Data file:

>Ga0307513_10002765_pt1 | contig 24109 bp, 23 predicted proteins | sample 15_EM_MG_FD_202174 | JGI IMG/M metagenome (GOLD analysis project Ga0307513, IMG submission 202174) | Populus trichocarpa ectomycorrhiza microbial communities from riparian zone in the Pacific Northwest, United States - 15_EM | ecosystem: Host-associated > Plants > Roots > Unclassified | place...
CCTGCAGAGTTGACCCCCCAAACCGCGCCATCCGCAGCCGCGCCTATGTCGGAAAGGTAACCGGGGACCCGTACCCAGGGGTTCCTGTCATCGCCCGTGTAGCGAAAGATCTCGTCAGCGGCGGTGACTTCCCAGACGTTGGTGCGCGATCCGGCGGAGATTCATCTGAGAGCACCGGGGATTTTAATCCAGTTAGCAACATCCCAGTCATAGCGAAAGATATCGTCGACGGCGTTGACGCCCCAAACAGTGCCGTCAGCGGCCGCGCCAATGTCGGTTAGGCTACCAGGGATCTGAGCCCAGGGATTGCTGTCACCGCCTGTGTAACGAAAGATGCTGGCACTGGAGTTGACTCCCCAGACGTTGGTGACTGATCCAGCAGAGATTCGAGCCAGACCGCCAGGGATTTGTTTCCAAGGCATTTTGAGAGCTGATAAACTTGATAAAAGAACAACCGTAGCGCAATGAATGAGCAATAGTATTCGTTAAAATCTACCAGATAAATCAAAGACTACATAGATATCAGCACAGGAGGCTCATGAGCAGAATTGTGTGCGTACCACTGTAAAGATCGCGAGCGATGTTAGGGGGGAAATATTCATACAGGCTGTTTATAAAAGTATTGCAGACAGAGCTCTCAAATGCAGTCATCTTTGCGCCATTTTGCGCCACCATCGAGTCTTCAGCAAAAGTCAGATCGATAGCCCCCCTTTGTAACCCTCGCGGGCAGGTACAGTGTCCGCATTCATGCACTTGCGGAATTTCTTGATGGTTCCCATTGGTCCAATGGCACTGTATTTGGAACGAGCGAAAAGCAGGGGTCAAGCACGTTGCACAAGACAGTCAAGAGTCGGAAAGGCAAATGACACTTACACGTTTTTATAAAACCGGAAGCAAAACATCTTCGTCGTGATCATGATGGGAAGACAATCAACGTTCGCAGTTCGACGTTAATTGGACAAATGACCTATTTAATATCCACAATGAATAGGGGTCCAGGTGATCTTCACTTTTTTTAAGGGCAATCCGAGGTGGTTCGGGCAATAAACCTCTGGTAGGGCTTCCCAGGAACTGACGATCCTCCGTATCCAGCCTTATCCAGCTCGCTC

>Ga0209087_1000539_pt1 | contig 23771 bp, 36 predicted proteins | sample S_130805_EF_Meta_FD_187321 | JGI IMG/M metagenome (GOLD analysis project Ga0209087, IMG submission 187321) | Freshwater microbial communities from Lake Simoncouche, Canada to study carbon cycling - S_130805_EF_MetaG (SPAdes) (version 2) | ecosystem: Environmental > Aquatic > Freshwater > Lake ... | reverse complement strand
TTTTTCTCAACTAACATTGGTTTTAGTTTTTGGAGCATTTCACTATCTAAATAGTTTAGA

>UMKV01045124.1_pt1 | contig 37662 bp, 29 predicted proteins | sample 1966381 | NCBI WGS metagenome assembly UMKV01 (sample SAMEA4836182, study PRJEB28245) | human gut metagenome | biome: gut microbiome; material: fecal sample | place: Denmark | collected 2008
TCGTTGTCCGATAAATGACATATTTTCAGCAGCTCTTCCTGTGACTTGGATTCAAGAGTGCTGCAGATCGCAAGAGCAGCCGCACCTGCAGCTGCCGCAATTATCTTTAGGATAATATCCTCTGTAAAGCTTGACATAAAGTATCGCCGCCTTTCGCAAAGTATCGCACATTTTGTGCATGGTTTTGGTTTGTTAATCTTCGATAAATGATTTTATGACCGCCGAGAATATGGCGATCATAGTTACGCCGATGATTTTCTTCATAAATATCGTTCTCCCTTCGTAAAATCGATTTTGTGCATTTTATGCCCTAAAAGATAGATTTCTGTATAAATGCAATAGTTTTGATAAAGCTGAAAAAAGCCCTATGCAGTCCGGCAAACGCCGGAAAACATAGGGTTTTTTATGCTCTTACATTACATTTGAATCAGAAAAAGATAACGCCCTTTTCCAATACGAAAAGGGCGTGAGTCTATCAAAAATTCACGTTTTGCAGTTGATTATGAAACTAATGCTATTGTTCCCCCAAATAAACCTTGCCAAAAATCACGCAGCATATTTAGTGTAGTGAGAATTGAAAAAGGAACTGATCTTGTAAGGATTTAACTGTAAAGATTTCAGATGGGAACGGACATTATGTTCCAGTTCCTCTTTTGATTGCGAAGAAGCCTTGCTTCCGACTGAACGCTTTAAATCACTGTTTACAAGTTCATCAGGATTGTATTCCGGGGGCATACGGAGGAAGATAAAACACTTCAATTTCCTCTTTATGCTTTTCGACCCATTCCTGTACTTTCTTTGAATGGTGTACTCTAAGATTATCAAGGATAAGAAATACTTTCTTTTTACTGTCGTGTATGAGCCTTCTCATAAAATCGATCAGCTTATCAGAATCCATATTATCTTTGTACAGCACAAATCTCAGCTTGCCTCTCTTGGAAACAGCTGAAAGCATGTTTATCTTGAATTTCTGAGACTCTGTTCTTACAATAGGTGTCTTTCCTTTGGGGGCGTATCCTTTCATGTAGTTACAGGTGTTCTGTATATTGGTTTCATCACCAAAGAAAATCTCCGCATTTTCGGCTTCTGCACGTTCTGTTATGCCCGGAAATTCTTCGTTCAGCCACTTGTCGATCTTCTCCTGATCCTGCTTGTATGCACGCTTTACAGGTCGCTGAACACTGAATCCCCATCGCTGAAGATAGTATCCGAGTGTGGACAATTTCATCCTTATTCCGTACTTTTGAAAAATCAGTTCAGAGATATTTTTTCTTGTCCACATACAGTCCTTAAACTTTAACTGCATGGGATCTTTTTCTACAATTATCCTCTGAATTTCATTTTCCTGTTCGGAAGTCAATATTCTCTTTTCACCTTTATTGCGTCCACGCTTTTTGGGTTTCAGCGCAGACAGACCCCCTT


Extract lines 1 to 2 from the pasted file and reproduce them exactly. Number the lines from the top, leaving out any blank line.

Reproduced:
>Ga0307513_10002765_pt1 | contig 24109 bp, 23 predicted proteins | sample 15_EM_MG_FD_202174 | JGI IMG/M metagenome (GOLD analysis project Ga0307513, IMG submission 202174) | Populus trichocarpa ectomycorrhiza microbial communities from riparian zone in the Pacific Northwest, United States - 15_EM | ecosystem: Host-associated > Plants > Roots > Unclassified | place...
CCTGCAGAGTTGACCCCCCAAACCGCGCCATCCGCAGCCGCGCCTATGTCGGAAAGGTAACCGGGGACCCGTACCCAGGGGTTCCTGTCATCGCCCGTGTAGCGAAAGATCTCGTCAGCGGCGGTGACTTCCCAGACGTTGGTGCGCGATCCGGCGGAGATTCATCTGAGAGCACCGGGGATTTTAATCCAGTTAGCAACATCCCAGTCATAGCGAAAGATATCGTCGACGGCGTTGACGCCCCAAACAGTGCCGTCAGCGGCCGCGCCAATGTCGGTTAGGCTACCAGGGATCTGAGCCCAGGGATTGCTGTCACCGCCTGTGTAACGAAAGATGCTGGCACTGGAGTTGACTCCCCAGACGTTGGTGACTGATCCAGCAGAGATTCGAGCCAGACCGCCAGGGATTTGTTTCCAAGGCATTTTGAGAGCTGATAAACTTGATAAAAGAACAACCGTAGCGCAATGAATGAGCAATAGTATTCGTTAAAATCTACCAGATAAATCAAAGACTACATAGATATCAGCACAGGAGGCTCATGAGCAGAATTGTGTGCGTACCACTGTAAAGATCGCGAGCGATGTTAGGGGGGAAATATTCATACAGGCTGTTTATAAAAGTATTGCAGACAGAGCTCTCAAATGCAGTCATCTTTGCGCCATTTTGCGCCACCATCGAGTCTTCAGCAAAAGTCAGATCGATAGCCCCCCTTTGTAACCCTCGCGGGCAGGTACAGTGTCCGCATTCATGCACTTGCGGAATTTCTTGATGGTTCCCATTGGTCCAATGGCACTGTATTTGGAACGAGCGAAAAGCAGGGGTCAAGCACGTTGCACAAGACAGTCAAGAGTCGGAAAGGCAAATGACACTTACACGTTTTTATAAAACCGGAAGCAAAACATCTTCGTCGTGATCATGATGGGAAGACAATCAACGTTCGCAGTTCGACGTTAATTGGACAAATGACCTATTTAATATCCACAATGAATAGGGGTCCAGGTGATCTTCACTTTTTTTAAGGGCAATCCGAGGTGGTTCGGGCAATAAACCTCTGGTAGGGCTTCCCAGGAACTGACGATCCTCCGTATCCAGCCTTATCCAGCTCGCTC